And, also where the level of the reception signal SRX is high as described above, an influence of the parasitic diodes DPR, DPR appearing with the FETs (Q11, Q11) can be eliminated.

[3-5] Particular Example Part 5

FIG. 9 illustrates a case wherein variation of the capacitance of the tuning capacitors of the tuning circuits 12A to 12C and 14A to 14C by a switch circuit similar to the switch circuit 110 of FIG. 7. It is to be noted that, in this example, the capacitance CVR between the terminal T1 and the terminal T2 can be changed with digital data b0 to bn of (N+1) bits.

In particular, a capacitor CAP is connected between the terminals T1 and T2, and a capacitor C0 and the drain-source of the FET (Q11) are connected in series. This FET (Q11) forms the switch circuit 110 similarly to the switch circuit 110 of FIG. 7, and the LSB (b0) of the digital data for controlling the capacitance CVR is supplied to the gate of the FET (Q11) through the resistor R13. Further, a capacitor C13 of a predetermined value is connected between the gate and the source of the FET (Q11), and the FET (Q11) is connected at the back gate thereof to the source thereof.

Further, a series circuit of the drain-source path of the P-channel MOS-FET (Q14) and the source-drain path of the N-channel MOS-FET (Q15) is connected between the drain of the FET (Q11) and the ground terminal T0. And, the LSB (b0) of the digital data for controlling is supplied to the gate of the FET (Q14), and an output of the inverter Q12 is supplied to the gate of the FET (Q15). It is to be noted that the FET (Q14) is connected at the back gate thereof to the source thereof, and an operating voltage +VDD of the inverter Q12 is supplied to the back gate of the FET (Q15).

The switch circuit 110 is formed in this manner. Further, switch circuits 11 l to 11 n are formed similarly to the switch circuit 110, and series circuits of capacitors C1 to Cn and the switch circuits 11 l to 11 n are connected in parallel between the terminal T1 and the terminal T2. It is to be noted that the bits b1 to bn (MSB) of the digital data for controlling are supplied to the switch circuits 11 l to 11 n, respectively.

Further, in this instance, the values of the capacitors C0 to Cn are set to
Ci=C0×2i  (8)

    • (i=0 to n)

It is to be noted that, as an example, in the case of the variable capacitor of the tuning circuits 12A to 12C and 14A to 14C, n=8, and in the case of the variable capacitors C31 and C32 of the complex band-pass filter 24, n=7.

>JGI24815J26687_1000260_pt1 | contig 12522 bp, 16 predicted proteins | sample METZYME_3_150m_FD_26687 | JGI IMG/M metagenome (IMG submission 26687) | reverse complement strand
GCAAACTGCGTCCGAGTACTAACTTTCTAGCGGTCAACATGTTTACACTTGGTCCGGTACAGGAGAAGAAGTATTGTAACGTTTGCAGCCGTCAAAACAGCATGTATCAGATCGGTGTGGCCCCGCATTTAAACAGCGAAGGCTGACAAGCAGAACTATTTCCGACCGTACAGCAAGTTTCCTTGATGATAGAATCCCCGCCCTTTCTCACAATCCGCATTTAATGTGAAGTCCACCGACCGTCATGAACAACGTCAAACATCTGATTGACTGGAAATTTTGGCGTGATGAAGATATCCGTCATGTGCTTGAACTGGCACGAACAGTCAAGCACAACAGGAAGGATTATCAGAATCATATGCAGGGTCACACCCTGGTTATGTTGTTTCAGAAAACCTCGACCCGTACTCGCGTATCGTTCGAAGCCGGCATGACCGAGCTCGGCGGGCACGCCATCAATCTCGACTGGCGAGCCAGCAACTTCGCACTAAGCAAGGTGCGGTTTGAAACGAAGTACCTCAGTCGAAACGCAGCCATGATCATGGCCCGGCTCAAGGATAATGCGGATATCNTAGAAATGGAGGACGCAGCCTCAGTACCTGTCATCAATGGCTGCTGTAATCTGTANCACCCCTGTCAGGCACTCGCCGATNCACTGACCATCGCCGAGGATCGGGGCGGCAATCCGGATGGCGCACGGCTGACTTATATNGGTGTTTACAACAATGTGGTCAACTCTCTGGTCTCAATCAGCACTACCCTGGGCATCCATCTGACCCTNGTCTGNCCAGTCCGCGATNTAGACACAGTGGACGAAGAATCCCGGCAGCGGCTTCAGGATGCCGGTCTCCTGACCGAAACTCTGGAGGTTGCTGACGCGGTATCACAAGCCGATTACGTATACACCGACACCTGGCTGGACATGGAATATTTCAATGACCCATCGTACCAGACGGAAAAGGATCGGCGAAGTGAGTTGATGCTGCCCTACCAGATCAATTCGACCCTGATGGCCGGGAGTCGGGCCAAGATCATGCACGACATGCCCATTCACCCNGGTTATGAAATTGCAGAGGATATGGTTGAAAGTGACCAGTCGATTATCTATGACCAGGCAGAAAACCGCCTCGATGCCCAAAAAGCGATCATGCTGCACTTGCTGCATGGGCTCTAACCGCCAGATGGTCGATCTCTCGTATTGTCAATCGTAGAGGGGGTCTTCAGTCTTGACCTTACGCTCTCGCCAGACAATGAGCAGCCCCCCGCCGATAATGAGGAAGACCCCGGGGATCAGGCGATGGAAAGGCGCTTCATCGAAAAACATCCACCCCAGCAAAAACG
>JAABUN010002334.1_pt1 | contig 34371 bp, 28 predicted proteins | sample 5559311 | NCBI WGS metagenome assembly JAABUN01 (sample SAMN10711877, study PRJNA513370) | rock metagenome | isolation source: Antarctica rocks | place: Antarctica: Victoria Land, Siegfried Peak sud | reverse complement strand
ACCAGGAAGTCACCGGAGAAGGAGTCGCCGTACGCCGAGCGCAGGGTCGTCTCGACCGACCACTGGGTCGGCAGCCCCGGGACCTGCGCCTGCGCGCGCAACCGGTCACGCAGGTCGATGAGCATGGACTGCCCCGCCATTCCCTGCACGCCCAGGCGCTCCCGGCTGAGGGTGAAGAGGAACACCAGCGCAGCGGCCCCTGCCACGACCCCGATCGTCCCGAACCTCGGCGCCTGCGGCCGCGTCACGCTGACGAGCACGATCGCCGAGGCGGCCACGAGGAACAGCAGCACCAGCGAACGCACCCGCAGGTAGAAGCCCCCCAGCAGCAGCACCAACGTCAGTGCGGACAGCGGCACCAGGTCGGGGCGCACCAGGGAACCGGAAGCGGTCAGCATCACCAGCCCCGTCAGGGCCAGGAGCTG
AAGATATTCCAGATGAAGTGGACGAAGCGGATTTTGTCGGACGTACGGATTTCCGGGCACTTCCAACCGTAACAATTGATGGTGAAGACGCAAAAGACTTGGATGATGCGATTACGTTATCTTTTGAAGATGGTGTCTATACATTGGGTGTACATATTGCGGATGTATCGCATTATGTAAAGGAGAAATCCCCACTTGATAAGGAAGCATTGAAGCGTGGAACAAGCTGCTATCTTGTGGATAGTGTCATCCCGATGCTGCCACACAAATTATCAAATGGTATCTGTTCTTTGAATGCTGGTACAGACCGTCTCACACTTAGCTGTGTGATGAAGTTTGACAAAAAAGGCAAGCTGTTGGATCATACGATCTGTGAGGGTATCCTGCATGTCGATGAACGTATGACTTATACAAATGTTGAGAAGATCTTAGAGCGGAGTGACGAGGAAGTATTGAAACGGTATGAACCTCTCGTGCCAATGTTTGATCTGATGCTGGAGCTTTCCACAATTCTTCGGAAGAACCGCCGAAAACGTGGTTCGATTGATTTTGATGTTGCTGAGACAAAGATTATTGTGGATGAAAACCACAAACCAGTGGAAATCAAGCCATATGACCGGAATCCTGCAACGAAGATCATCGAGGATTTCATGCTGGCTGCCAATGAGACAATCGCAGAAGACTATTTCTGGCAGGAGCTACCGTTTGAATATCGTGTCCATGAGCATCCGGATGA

With such a configuration as described above, for example, where b0=“H” in the switch circuit 110, the FET (Q11) exhibits an on state, and the capacitor C0 is connected between the terminal T1 and the terminal T2. However, when b0=“L,” the FET (Q11) exhibits an off state, and the capacitor C0 is not connected between the terminal T1 and the terminal T2.

Accordingly, when b0=“L,”
CVR=CAP
but when b0=“H,”
CVR=CAP+C0

And, also in the switch circuits 11 l to 11 n, similar operation is carried out with the bits b1 to bn. Therefore, if all of the digital data b0 to bn are “H,” then
CVR=CAP+C0+C1+C2+ . . . +Cn
Then, since on-off states of the FETs (Q0) to (Qn) exhibit 2 n+1 combinations corresponding to “H” and “L” of bit b0 to bn, the capacitance CVR can vary at 2n+1 steps in a unit of the capacitor C0 over a range from
CVR=CAP
to
CTTL=CAP+C0×(2n+1−1)

Accordingly, the circuit of FIG. 9 acts as a variable capacitor wherein the capacitance CVR between the terminal T1 and the terminal T2 can be changed to arbitrary capacitance by a necessary variation amount C0 with the digital data b0 to bn. As a result, this circuit can be used as the variable capacitors C12A to C12C, C141 to C144, C14B and C14C for tuning of the tuning circuits 12A to 12C and 14A to 14C. Particularly in the double tuning circuit 14A shown in FIG. 3, although the variable capacitors C143 and C144 for tuning are of the floating type, the circuit of FIG. 9 can cope with this floating.

Further, also in the complex band-pass filter 24, amplitude phase correction circuit 23 and so forth, the circuit of FIG. 9 can be used as a variable capacitor and the characteristic can be set or adjusted with digital data.

[4] CONCLUSION